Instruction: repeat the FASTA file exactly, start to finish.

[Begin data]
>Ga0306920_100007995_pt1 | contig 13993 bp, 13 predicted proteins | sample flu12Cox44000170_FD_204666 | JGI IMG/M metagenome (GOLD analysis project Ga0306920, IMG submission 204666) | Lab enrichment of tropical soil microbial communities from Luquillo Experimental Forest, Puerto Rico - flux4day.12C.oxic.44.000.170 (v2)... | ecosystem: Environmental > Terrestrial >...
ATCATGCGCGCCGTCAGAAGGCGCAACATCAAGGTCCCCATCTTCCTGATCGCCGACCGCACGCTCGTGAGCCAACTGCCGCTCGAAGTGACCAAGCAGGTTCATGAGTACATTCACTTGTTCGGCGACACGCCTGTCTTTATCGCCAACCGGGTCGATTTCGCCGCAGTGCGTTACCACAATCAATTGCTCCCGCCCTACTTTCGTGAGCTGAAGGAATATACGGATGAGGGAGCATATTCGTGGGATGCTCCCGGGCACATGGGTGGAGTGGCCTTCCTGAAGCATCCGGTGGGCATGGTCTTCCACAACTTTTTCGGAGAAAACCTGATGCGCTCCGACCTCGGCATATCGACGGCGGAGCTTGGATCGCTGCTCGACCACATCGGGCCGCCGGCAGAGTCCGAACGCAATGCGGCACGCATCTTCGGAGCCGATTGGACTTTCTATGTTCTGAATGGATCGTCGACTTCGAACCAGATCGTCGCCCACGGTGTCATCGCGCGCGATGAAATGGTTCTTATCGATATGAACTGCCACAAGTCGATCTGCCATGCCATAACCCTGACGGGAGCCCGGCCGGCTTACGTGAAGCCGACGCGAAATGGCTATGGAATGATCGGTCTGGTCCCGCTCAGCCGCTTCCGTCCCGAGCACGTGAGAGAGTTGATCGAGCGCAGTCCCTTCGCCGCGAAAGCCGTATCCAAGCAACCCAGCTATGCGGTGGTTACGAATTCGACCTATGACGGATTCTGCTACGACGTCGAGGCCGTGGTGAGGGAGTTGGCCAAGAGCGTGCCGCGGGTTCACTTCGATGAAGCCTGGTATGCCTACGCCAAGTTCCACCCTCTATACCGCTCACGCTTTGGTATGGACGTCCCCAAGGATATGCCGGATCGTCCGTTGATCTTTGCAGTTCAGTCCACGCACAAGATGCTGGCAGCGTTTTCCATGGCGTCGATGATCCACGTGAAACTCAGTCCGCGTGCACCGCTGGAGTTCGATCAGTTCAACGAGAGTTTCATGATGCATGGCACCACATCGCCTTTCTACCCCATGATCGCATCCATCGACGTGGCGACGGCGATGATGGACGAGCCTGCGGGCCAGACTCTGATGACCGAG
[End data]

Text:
>Ga0306920_100007995_pt1 | contig 13993 bp, 13 predicted proteins | sample flu12Cox44000170_FD_204666 | JGI IMG/M metagenome (GOLD analysis project Ga0306920, IMG submission 204666) | Lab enrichment of tropical soil microbial communities from Luquillo Experimental Forest, Puerto Rico - flux4day.12C.oxic.44.000.170 (v2)... | ecosystem: Environmental > Terrestrial >...
ATCATGCGCGCCGTCAGAAGGCGCAACATCAAGGTCCCCATCTTCCTGATCGCCGACCGCACGCTCGTGAGCCAACTGCCGCTCGAAGTGACCAAGCAGGTTCATGAGTACATTCACTTGTTCGGCGACACGCCTGTCTTTATCGCCAACCGGGTCGATTTCGCCGCAGTGCGTTACCACAATCAATTGCTCCCGCCCTACTTTCGTGAGCTGAAGGAATATACGGATGAGGGAGCATATTCGTGGGATGCTCCCGGGCACATGGGTGGAGTGGCCTTCCTGAAGCATCCGGTGGGCATGGTCTTCCACAACTTTTTCGGAGAAAACCTGATGCGCTCCGACCTCGGCATATCGACGGCGGAGCTTGGATCGCTGCTCGACCACATCGGGCCGCCGGCAGAGTCCGAACGCAATGCGGCACGCATCTTCGGAGCCGATTGGACTTTCTATGTTCTGAATGGATCGTCGACTTCGAACCAGATCGTCGCCCACGGTGTCATCGCGCGCGATGAAATGGTTCTTATCGATATGAACTGCCACAAGTCGATCTGCCATGCCATAACCCTGACGGGAGCCCGGCCGGCTTACGTGAAGCCGACGCGAAATGGCTATGGAATGATCGGTCTGGTCCCGCTCAGCCGCTTCCGTCCCGAGCACGTGAGAGAGTTGATCGAGCGCAGTCCCTTCGCCGCGAAAGCCGTATCCAAGCAACCCAGCTATGCGGTGGTTACGAATTCGACCTATGACGGATTCTGCTACGACGTCGAGGCCGTGGTGAGGGAGTTGGCCAAGAGCGTGCCGCGGGTTCACTTCGATGAAGCCTGGTATGCCTACGCCAAGTTCCACCCTCTATACCGCTCACGCTTTGGTATGGACGTCCCCAAGGATATGCCGGATCGTCCGTTGATCTTTGCAGTTCAGTCCACGCACAAGATGCTGGCAGCGTTTTCCATGGCGTCGATGATCCACGTGAAACTCAGTCCGCGTGCACCGCTGGAGTTCGATCAGTTCAACGAGAGTTTCATGATGCATGGCACCACATCGCCTTTCTACCCCATGATCGCATCCATCGACGTGGCGACGGCGATGATGGACGAGCCTGCGGGCCAGACTCTGATGACCGAG